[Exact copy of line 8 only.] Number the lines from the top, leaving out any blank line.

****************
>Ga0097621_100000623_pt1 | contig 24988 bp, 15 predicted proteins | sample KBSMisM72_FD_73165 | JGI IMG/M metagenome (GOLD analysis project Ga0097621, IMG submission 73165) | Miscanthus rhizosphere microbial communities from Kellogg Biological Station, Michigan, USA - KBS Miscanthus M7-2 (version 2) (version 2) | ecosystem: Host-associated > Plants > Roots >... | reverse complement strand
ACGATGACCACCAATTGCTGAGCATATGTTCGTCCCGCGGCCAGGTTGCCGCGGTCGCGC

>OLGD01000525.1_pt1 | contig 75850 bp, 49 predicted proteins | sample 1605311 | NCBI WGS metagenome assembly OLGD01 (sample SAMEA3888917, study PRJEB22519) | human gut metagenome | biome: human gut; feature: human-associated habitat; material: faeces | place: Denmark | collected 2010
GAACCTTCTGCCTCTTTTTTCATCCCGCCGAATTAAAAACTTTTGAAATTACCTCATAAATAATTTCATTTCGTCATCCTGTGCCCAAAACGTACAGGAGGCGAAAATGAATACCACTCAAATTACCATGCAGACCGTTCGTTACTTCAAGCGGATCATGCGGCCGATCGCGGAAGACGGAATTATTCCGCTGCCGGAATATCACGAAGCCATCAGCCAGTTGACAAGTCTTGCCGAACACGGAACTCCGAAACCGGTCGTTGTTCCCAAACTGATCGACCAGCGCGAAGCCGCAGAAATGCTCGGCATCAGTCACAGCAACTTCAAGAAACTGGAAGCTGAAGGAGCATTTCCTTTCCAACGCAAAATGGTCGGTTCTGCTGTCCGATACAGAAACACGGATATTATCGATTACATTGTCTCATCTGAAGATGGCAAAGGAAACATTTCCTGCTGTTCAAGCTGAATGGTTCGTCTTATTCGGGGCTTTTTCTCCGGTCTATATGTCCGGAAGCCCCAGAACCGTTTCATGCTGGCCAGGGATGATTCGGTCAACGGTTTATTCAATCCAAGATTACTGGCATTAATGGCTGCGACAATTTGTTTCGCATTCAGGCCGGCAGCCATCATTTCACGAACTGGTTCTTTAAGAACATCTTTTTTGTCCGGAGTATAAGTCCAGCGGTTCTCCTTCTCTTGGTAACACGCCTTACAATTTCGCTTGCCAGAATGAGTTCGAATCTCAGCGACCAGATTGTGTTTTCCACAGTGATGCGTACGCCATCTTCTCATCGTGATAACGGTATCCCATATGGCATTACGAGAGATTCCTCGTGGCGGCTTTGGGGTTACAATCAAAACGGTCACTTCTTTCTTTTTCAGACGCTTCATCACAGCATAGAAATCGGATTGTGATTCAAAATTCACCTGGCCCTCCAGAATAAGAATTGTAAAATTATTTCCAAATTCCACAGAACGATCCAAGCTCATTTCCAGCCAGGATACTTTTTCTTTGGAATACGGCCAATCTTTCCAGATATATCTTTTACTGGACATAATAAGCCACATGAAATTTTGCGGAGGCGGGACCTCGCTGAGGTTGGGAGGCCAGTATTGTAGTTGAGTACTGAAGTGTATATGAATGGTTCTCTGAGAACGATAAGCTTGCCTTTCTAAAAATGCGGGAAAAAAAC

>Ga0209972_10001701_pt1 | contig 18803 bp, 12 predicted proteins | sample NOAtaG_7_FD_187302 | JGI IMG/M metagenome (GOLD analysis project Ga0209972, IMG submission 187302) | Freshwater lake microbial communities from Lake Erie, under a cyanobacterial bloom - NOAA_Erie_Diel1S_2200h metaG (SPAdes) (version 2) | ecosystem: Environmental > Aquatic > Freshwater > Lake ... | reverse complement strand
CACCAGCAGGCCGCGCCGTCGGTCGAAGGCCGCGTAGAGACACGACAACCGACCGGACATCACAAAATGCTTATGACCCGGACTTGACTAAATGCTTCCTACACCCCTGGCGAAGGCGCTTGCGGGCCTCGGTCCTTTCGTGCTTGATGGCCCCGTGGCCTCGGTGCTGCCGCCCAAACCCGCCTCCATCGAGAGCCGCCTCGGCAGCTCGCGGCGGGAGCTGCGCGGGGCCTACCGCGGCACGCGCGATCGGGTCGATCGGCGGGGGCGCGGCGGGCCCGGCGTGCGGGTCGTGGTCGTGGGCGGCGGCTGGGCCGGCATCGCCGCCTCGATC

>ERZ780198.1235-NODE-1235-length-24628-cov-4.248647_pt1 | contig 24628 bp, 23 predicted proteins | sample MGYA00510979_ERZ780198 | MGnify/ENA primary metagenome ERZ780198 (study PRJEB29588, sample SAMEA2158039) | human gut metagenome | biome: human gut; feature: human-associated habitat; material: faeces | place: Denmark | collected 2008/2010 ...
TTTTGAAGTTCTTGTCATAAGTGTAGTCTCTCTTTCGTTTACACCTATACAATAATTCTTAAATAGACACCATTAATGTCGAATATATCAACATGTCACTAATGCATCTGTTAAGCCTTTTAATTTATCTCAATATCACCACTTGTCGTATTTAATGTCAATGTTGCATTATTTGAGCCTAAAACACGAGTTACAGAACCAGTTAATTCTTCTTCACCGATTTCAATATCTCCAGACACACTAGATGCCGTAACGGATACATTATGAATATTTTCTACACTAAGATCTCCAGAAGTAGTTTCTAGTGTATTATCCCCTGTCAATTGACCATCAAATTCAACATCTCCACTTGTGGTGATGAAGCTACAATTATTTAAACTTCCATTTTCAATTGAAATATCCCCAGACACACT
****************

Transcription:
TTTTGAAGTTCTTGTCATAAGTGTAGTCTCTCTTTCGTTTACACCTATACAATAATTCTTAAATAGACACCATTAATGTCGAATATATCAACATGTCACTAATGCATCTGTTAAGCCTTTTAATTTATCTCAATATCACCACTTGTCGTATTTAATGTCAATGTTGCATTATTTGAGCCTAAAACACGAGTTACAGAACCAGTTAATTCTTCTTCACCGATTTCAATATCTCCAGACACACTAGATGCCGTAACGGATACATTATGAATATTTTCTACACTAAGATCTCCAGAAGTAGTTTCTAGTGTATTATCCCCTGTCAATTGACCATCAAATTCAACATCTCCACTTGTGGTGATGAAGCTACAATTATTTAAACTTCCATTTTCAATTGAAATATCCCCAGACACACT